Sexwork Cyber Center
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Promoting Intimacy and Other-Centered Sexuality

Thailand Intimacy & Healthy (Adult) Sexuality Research Report

COPYRIGHTED 1999 ALL RIGHTS RESERVED - MAY BE REPRINTED OR QUOTED FROM ONLY IF CREDIT IS GIVEN, and/or show link to page where material was quoted if you are getting it from our website. I request a note where it was quoted or republished or if reprinted a copy of the publication. I hope the information is helpful to many, but want to be sure it is properly credited as I try and do for all material I use.

When to visit Thailand
The Pros and Cons of Different Seasons

Tourist Season Tied to the Weather (Hot & Rainy Seasons)

The most crowded times are December through April which is the dry and cool season. For many it is nicer to come between May and September when as I am observing in September 1999, there are a huge number of girls everywhere but not that many customers. Sometimes there is lots of rain, but it tends to last only a few hours or days at the worst. I'm here in September and its quite hot and humid, but not nearly as bad as in May.  October and November is the peak of the rainy season where you may have continuous rains.

With the increasing number of tourists, the high season now runs October - April. Basically, if you are coming to Thailand for the pursuit of sexual pleasure and want a greater selection of girls at better prices, avoid this period. At other times the weather may not be so good, but you're probably not here just for good weather unless you golf also!

Pattaya can get very busy on the weekends when many Thai's living in Bangkok come to enjoy the ocean and get away from the big city.

Although the busy season here in Thailand is October to April the airline busy season in the U.S. is in the summer when many are traveling also the holiday seasons and spring break. I have waited until September for airline fares to come down a lot. 

Christmas and New Years are packed and the only time it is often hard to get a hotel room.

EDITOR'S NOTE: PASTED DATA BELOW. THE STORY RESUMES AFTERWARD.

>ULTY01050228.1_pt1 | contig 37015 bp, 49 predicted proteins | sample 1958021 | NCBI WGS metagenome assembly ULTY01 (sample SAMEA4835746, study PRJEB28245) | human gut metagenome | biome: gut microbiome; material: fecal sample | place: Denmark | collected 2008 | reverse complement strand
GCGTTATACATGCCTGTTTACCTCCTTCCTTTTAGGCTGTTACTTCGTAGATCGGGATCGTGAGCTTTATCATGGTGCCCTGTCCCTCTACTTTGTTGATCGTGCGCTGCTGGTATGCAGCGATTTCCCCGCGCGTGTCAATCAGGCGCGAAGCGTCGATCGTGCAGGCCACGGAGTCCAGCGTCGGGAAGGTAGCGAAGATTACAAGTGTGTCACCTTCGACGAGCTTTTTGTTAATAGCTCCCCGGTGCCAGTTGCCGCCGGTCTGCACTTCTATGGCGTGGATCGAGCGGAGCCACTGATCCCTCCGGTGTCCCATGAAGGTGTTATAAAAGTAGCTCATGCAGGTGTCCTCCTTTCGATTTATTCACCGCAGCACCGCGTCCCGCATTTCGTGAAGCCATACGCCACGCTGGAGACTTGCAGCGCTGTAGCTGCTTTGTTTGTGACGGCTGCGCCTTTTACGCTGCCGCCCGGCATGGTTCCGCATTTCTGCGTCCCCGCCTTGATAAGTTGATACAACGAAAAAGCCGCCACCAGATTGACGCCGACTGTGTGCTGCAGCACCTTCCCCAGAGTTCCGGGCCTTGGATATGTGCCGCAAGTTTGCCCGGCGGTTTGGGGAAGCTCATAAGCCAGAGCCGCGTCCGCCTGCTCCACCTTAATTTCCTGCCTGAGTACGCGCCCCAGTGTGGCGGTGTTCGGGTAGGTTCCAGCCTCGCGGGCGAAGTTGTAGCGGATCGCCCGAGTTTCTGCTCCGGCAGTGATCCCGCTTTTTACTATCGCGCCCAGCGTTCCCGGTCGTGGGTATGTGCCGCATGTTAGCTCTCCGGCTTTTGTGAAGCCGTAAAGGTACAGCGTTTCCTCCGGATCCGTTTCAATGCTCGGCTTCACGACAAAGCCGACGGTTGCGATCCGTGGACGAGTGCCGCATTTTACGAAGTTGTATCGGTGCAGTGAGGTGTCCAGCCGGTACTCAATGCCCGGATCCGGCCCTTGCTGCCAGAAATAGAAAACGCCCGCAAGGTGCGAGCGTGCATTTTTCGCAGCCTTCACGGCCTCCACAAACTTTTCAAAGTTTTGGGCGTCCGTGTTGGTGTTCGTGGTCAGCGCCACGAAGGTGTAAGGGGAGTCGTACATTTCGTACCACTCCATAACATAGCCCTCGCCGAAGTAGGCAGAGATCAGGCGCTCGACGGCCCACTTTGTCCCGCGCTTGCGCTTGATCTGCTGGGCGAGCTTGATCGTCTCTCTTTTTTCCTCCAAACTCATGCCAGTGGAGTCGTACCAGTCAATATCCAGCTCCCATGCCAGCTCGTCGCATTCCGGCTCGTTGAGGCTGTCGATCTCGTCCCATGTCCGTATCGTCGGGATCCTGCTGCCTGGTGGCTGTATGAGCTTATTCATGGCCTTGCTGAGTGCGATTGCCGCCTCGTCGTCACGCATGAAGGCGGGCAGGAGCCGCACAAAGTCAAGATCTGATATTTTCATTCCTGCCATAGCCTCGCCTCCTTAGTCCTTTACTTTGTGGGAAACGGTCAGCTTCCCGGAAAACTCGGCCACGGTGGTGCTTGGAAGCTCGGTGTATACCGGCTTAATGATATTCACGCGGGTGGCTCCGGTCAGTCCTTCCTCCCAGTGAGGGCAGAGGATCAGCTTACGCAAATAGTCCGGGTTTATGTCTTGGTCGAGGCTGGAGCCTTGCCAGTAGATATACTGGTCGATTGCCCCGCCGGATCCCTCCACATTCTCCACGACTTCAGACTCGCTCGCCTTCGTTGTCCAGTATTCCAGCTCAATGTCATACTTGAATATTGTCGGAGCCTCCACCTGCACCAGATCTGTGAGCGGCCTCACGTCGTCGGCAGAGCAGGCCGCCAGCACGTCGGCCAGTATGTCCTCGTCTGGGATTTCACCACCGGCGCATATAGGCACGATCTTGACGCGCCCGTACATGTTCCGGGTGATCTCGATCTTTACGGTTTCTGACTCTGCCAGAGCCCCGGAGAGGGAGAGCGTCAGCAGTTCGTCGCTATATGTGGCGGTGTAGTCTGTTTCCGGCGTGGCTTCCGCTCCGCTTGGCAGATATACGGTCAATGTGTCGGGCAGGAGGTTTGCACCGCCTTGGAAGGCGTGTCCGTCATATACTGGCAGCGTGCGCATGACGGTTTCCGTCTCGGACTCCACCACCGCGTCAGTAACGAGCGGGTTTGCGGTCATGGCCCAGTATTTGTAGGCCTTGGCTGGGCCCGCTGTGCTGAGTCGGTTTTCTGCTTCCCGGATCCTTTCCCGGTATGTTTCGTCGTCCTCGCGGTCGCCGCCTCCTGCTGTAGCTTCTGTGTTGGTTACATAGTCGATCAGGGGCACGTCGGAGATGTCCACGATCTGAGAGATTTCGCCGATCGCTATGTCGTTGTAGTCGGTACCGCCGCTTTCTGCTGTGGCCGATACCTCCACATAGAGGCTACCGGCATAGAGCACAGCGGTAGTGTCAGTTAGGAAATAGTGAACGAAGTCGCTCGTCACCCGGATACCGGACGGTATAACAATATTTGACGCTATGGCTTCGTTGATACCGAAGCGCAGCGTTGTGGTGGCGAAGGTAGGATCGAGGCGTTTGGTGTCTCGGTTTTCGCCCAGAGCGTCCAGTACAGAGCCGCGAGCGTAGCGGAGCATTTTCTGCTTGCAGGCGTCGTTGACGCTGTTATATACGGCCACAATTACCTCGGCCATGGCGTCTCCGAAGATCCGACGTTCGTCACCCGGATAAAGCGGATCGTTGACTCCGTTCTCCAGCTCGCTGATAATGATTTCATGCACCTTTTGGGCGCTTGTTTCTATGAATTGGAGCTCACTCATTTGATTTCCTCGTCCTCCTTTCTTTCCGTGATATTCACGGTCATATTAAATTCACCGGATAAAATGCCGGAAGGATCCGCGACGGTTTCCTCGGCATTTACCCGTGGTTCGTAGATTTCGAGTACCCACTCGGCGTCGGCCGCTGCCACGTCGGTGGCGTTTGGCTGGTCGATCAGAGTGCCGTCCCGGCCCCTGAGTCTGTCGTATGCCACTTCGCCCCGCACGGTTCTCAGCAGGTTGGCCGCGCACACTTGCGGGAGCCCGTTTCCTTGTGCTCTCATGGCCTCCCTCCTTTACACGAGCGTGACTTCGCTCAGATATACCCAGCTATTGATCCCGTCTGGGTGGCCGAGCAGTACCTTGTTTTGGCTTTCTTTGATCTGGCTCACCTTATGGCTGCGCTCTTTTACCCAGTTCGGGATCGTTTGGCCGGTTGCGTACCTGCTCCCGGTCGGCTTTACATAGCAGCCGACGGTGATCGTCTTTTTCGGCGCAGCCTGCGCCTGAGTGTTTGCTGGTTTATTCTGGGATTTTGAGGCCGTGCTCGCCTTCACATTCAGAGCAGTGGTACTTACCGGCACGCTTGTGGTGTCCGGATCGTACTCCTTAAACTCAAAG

You may want to avoid  April around the "Songkran" festival, when passerbys may be soaked with buckets of water dropped on them by over active tourists that take the traditional being sprinkled with water to the extreme. 

In May the weather is very HOT!  100 degrees+ every day by noon and humid. It will rain often in short cloud bursts that can dump many inches of rain in a short time and cause street flooding. But the bulk of the storms come later in the summer and early Fall.  Anytime between May and October can be wet, but with enough dry times between showers to enjoy Thailand. 

During the rainy season which usually peaks in October and November, parts of Bangkok start to flood including the Nana area and Patpong.

But with the rain and heat, there are less tourists in town. You see it when you visit Nana, Patpong, etc. Some girls go up country, and some of the 9's 10's who often demanded and got premium prices during the high season, are gladly willing to accept more reasonable prices for more extended services in low season.  This is a good time to visit Thailand if you do not mind getting your feet wet.  This, of course, will all change in late November and December when  the tourists return.

I was in Thailand mid to late September and only had a few days with some rain.  However just after I returned: 
Void wrote on 10/3/99:  Thailand in October 

There was a "small" flood on Sukumvitt yesterday, as the heavens opened up and drenched the downtown area of BKK. It took me 2 hours to get from the World Trade Center to the Grand President. And then it took me over 2 hours to get from the Grand President to the airport.

Its been years since I've seen this much water.

But its not a big deal. The water is warm. I just took off my socks and shoes, and rolled up my pant legs, and waded in the water as required. I had to purchase an umbrella on the spot.

The buses seem to move best in this weather, so I ended up taking a bus for the first time. Quite an adventure.

The Grand President staff were very helpful in this weather. I had previously arranged a late checkout (thank God!). Since Soi-11 was flooded, they waded across the street (from Tower-2 to Tower-3) thru the flood, and met me in my room, where I did my checkout. I've never done a checkout like that before (from my room), and it was first class treatment.

The hotel sent up a bell boy, who carried our luggage to the limousine the hotel had waiting. We then took the taxi to the airport (it took 2 hours). Over 90 minutes were spent on the flooded Sukumvitt street, trying to get to the over-pass expressway to the airport. That portion normally only takes 5 to 10 minutes!!

I was amazed the motor on the limousine did not stall, as the water was so deep. I've never seen anything like this before (although I have heard about it). It was a first for my Thai girlfriend as well, and she used to live in BKK.

But everyone in Thailand takes this in good humour. It was actually one of the memorable parts of my latest visit to BKK.

Don't let the rain detour you from visiting. The Thai's are used to it, and life in BKK goes on.

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